Garth Jenkinson was a great contributor to both Australian and international radiocommunications. This obituary, describing some of his career achievements, was compiled by former colleagues and friends of Garth at the Telecom Australia/Telstra Research Laboratories in Melbourne, Australia.

Garth JenkinsonGarth Jenkinson was one of the six members of the original Board of Editors which launched Australian Telecommunication Research in 1967. He served on that Board for the full 29 years of ATR?s existence, taking over from Harry Wragge as Editor-in-Chief in 1982 and holding that position until the final issue of ATR in 1995.

Garth had an extended and productive career with Telstra and its predecessors. After graduating with a BSc in electronics, he joined the PMG Research Laboratories in 1960. He worked as an engineer, initially on instrumentation and thereafter on radio propagation, studying tropospheric propagation and radio meteorology in Bass Strait, the Nullarbor Plain and Central Australia ? often in chartered aircraft specially equipped with radio transceivers.  These were the feasibility studies that preceded the design of Australia?s vital long distance microwave trunk links.

This was followed by work on the attenuation of microwave signals from satellites for the design of the future AUSSAT satellite system, and then on various aspects of satellite communications. His later work in Telstra?s Research Laboratories involved contributing to radio spectrum management, both nationally and internationally, and the standardisation and development of future mobile telecommunications systems.

Garth was very active in the International Telecommunications Union for 20 years, especially in the former CCIR and the subsequent Radiocommunication Sector. He participated in several World Administrative Radio Conferences and World Radiocommunication Conferences and chaired various groups. At WRC-95 in Geneva he was Chairman of the all-important Frequency Allocation Committee that recommended the allocation of radio spectrum internationally in order to achieve global efficiencies in manufacturing and operation as well as in governmental regulation worldwide.  Needless to say, this position required the highest standards of integrity, as well as technical competence and diplomatic ability. He was regarded as a very effective Chairman of this international committee of experts.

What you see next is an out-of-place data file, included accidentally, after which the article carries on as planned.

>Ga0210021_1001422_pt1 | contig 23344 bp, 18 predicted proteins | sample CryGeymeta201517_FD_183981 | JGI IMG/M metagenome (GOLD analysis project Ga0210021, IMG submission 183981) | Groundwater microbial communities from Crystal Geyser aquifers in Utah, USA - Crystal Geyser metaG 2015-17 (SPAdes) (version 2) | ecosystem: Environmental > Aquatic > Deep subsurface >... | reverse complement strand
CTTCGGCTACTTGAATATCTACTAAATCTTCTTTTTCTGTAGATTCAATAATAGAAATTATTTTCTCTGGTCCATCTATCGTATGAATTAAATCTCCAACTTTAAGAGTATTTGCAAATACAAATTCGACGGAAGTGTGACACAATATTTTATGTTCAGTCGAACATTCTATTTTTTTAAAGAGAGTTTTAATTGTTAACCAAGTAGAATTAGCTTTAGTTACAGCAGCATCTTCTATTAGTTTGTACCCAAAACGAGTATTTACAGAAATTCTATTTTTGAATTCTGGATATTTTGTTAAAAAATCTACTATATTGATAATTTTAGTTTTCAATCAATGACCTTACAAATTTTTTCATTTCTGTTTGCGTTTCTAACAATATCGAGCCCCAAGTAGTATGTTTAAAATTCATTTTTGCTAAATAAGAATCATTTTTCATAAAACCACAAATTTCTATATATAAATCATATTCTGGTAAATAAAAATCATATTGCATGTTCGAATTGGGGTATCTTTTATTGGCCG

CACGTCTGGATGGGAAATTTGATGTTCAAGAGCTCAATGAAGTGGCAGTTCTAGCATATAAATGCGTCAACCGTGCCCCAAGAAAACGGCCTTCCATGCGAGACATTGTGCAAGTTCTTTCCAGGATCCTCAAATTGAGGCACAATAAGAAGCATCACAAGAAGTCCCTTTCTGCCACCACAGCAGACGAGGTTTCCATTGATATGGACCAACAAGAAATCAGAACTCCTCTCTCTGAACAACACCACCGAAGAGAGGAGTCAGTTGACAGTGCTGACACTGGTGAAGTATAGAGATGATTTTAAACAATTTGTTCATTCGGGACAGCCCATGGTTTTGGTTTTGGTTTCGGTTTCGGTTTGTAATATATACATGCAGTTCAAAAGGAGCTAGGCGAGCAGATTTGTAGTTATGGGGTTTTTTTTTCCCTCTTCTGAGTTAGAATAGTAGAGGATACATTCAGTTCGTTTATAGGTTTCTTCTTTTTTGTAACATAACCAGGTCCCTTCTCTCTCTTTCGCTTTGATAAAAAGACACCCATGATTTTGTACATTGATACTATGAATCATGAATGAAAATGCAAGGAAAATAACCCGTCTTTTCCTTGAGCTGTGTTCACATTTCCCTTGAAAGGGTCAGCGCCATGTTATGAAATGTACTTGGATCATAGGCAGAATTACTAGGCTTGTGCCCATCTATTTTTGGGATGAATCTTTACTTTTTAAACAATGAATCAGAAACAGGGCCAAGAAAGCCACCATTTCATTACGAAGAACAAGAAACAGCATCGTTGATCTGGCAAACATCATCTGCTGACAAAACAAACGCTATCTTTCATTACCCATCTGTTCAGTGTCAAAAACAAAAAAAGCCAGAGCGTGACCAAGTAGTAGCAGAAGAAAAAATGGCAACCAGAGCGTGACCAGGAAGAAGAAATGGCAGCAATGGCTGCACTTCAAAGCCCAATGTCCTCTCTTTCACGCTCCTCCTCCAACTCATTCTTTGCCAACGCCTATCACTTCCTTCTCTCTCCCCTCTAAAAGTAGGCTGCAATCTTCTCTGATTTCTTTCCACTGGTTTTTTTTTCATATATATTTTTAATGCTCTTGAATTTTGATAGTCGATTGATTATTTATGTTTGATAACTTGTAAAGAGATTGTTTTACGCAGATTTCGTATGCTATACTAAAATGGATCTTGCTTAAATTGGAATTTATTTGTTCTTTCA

In the late 1990s he served as Chairman of the Australian Radio Study Group 9 (fixed service) and also of the land mobile and satellite parts of Australian Radio Study Group 8 (mobile services).

Throughout his busy professional career Garth discharged the role of Editor-in-Chief of Australian Telecommunication Research with distinction, and sustained and enhanced the status ofATR as the premier Australian journal for telecommunications research. He gave unstintingly of his time to managing the processes of sourcing, editing, refereeing and publishing material for ATR, as well as being a contributor himself. As Editor-in-Chief he was also an ex-officio Member of the Board of Directors of the Telecommunication Society of Australia.

In 1997 Garth?s outstanding contribution to the TSA over 30 years was recognised by the award of Life Member and by the grateful thanks of the Society.

Garth retired from Telstra in mid-2001. In retirement he continued to enjoy working in electronics as a hobby, became involved in the local community in Emerald (Vic) where he lived, and travelled widely. He died suddenly on 30 January 2013, and is survived by his wife, three children and two grandchildren.

This obituary was compiled by former colleagues of Garth at the Telecom Australia/Telstra Research Laboratories.